A Haunted House Indeed!
Dreamed 1887/4/12 by Anna Kingsford
I dreamt that during a tour on the Continent with my friend C. we stayed in a town wherein there was an ancient house of horrible reputation, concerning which we received the following account. At the top of the house was a suite of rooms, from which no one who entered at night ever again emerged. No corpse was ever found; but it was said by some that the victims were absorbed bodily bv the walls; by others that there were in the rooms a number of pictures in frames, one frame however, containing a blank canvas, which had the dreadful power, first, of fascinating the beholder, and next of drawing him towards it, so that he was compelled to approach and gaze at it. Then, by the same hideous enchantment, he was forced to touch it, and the touch was fatal. For the canvas seized him as a devil-fish seizes its prey, and sucked him in, so that he perished without leaving a trace of himself, or of the manner of his death. The legend said further that if any person could succeed in passing a night in these rooms and in resisting their deadly influence, the spell would for ever be broken, and no one would thenceforth be sacrificed.
Hearing all this, and being somewhat of the knight-errant order, C. and I determined to face the danger, and, if possible, deliver the town from the enchantment. We were assured that the attempt would be vain, for that it had already been many times made, and the Devils of the place were always triumphant. They had the power, we were told, of hallucinating the senses of their victims; we should be subjected to some illusion, and be fatally deceived. Nevertheless, we were resolved to try what we could do, and in order to acquaint ourselves with the scene of the ordeal, we visited the place in the daytime.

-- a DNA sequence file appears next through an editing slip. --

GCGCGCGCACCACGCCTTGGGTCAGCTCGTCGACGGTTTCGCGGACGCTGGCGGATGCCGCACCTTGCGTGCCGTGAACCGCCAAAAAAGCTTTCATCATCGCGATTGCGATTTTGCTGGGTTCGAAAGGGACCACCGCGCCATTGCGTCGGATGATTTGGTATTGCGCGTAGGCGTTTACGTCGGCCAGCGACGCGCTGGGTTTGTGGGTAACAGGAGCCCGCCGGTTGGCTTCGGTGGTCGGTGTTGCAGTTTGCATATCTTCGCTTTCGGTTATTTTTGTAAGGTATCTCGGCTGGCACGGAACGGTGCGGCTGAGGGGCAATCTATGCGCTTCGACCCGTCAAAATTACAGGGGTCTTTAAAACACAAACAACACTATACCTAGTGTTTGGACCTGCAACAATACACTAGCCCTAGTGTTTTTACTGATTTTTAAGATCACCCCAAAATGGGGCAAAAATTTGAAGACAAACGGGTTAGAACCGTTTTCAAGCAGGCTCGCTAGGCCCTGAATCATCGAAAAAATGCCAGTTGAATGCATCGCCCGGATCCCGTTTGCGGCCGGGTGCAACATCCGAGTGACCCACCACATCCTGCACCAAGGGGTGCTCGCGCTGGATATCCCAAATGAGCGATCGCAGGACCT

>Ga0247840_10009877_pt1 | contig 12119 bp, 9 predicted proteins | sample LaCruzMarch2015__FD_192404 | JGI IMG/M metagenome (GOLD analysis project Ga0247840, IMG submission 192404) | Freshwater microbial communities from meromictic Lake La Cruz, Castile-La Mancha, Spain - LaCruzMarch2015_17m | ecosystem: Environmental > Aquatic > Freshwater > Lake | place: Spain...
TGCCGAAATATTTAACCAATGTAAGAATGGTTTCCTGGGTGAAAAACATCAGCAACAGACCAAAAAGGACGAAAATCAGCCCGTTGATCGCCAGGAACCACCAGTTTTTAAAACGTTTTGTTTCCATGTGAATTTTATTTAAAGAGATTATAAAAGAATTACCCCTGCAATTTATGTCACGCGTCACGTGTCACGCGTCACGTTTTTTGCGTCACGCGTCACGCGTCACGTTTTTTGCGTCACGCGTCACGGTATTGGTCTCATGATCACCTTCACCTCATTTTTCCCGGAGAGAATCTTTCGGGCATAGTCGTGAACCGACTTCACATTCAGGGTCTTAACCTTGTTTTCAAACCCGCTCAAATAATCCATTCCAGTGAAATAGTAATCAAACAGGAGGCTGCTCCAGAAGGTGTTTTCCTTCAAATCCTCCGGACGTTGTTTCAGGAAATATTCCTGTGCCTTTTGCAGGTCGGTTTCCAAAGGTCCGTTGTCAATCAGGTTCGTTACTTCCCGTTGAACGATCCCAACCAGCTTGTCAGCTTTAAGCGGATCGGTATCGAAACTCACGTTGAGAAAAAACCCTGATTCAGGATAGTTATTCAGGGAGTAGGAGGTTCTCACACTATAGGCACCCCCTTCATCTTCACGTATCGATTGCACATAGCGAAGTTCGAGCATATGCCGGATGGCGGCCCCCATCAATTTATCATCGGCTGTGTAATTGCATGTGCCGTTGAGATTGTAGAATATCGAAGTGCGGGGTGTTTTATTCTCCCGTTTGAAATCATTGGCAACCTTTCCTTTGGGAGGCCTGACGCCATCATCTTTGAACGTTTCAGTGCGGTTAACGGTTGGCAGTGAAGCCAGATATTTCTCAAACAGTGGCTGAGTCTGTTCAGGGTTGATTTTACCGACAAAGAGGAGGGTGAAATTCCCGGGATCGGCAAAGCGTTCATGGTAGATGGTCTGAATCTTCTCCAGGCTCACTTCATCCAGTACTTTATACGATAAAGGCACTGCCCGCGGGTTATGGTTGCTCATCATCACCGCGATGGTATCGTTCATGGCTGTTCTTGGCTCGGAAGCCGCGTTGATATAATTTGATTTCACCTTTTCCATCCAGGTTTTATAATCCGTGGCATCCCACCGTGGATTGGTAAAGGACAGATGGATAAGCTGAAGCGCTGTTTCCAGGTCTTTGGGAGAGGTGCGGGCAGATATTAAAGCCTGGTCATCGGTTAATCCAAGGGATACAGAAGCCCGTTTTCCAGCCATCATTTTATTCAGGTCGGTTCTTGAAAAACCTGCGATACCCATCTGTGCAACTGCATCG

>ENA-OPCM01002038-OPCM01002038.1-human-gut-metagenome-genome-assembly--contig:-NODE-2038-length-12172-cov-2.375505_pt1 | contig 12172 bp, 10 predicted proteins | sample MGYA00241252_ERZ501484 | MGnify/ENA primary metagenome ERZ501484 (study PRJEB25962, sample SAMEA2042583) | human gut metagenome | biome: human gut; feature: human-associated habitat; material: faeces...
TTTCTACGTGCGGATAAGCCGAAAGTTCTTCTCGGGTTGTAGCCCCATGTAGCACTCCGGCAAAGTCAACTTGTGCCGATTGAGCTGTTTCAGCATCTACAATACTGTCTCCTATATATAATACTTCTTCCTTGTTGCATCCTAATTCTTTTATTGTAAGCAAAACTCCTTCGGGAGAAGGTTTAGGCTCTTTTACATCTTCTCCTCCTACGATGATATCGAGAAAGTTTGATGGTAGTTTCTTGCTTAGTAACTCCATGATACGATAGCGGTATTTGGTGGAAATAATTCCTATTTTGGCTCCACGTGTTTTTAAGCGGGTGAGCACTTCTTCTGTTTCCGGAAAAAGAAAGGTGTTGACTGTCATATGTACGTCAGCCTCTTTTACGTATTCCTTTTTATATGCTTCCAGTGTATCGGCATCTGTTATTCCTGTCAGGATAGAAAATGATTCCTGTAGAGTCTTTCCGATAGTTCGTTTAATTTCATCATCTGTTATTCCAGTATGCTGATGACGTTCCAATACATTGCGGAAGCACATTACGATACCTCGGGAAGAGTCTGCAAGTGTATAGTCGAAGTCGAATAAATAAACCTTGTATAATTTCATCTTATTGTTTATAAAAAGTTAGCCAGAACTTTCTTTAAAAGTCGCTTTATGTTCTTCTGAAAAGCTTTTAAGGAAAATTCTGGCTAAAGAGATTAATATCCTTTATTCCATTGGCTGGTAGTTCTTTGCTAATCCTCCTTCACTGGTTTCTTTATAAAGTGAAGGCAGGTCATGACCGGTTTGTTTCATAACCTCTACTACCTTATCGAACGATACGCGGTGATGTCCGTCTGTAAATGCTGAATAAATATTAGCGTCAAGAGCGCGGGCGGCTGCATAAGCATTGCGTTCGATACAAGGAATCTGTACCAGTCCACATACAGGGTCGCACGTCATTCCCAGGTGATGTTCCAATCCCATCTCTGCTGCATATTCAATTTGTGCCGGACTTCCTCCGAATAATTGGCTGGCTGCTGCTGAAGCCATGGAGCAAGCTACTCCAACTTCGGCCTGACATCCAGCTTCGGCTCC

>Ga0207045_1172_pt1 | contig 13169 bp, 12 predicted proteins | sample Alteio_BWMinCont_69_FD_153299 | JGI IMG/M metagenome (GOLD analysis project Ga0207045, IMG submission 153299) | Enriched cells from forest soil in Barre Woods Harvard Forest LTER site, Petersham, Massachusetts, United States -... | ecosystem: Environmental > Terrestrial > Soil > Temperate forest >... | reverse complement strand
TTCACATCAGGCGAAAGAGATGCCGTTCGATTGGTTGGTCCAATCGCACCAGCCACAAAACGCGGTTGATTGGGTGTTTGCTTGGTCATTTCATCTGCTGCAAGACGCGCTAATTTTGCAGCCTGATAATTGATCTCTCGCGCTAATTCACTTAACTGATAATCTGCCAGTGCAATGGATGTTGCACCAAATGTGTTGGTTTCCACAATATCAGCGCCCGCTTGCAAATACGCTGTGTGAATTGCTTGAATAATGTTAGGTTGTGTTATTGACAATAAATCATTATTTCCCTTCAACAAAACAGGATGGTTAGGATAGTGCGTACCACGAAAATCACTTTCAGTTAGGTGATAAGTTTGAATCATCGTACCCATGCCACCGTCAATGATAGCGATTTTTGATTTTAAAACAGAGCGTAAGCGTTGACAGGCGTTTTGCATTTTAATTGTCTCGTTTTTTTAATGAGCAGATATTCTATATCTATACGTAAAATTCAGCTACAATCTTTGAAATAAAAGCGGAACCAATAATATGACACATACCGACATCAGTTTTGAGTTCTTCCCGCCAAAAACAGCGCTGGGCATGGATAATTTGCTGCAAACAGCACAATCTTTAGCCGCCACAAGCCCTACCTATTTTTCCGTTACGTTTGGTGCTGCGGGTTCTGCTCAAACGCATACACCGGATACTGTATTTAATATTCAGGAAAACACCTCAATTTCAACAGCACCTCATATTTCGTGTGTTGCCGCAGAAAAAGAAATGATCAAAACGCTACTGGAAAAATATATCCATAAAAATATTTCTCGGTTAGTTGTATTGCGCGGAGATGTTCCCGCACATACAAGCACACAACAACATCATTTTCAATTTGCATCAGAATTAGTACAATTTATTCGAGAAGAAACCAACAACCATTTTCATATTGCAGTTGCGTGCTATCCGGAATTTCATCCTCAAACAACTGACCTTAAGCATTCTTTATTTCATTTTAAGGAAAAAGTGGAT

It was a gloomy-looking building, consisting of several vast rooms, filled with lumber of old furniture, worm-eaten and decaying; scaffoldings, which seemed to have been erected for the sake of making repairs and then left; the windows were curtainless, the floors bare, and rats ran hither and thither among the rubbish accumulated in the corners. Nothing could possibly look more desolate and gruesome. We saw no pictures; but as we did not explore every part of the rooms, they may have been there without our seeing them.
We were further informed by the people of the town that in order to visit the rooms at night it was necessary to wear a special costume, and that without it we should have no chance whatever of issuing from them alive. This costume was of black and white, and each of us was to carry a black stave. So we put on this attire, which somewhat resembled the garb of an ecclesiastical order, and when the appointed time came, repaired to the haunted house, where, after toiling up the great staircase in the darkness, we reached the door of the haunted apartments to find it closed.